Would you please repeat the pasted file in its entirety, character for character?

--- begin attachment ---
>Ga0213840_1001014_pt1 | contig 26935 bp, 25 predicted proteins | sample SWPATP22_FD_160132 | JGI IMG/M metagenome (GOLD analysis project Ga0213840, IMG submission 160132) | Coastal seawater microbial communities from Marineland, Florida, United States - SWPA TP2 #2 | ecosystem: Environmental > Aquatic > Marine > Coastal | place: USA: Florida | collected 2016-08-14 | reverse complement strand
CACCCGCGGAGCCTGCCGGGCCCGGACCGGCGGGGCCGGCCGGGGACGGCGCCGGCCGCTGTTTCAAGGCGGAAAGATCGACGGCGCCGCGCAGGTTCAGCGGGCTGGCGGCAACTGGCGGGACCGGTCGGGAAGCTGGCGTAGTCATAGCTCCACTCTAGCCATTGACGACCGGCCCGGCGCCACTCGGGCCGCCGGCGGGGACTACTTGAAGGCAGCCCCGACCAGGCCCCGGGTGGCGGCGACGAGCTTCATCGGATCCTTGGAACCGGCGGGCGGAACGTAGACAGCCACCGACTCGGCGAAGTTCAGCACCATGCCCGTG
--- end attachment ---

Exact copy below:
>Ga0213840_1001014_pt1 | contig 26935 bp, 25 predicted proteins | sample SWPATP22_FD_160132 | JGI IMG/M metagenome (GOLD analysis project Ga0213840, IMG submission 160132) | Coastal seawater microbial communities from Marineland, Florida, United States - SWPA TP2 #2 | ecosystem: Environmental > Aquatic > Marine > Coastal | place: USA: Florida | collected 2016-08-14 | reverse complement strand
CACCCGCGGAGCCTGCCGGGCCCGGACCGGCGGGGCCGGCCGGGGACGGCGCCGGCCGCTGTTTCAAGGCGGAAAGATCGACGGCGCCGCGCAGGTTCAGCGGGCTGGCGGCAACTGGCGGGACCGGTCGGGAAGCTGGCGTAGTCATAGCTCCACTCTAGCCATTGACGACCGGCCCGGCGCCACTCGGGCCGCCGGCGGGGACTACTTGAAGGCAGCCCCGACCAGGCCCCGGGTGGCGGCGACGAGCTTCATCGGATCCTTGGAACCGGCGGGCGGAACGTAGACAGCCACCGACTCGGCGAAGTTCAGCACCATGCCCGTG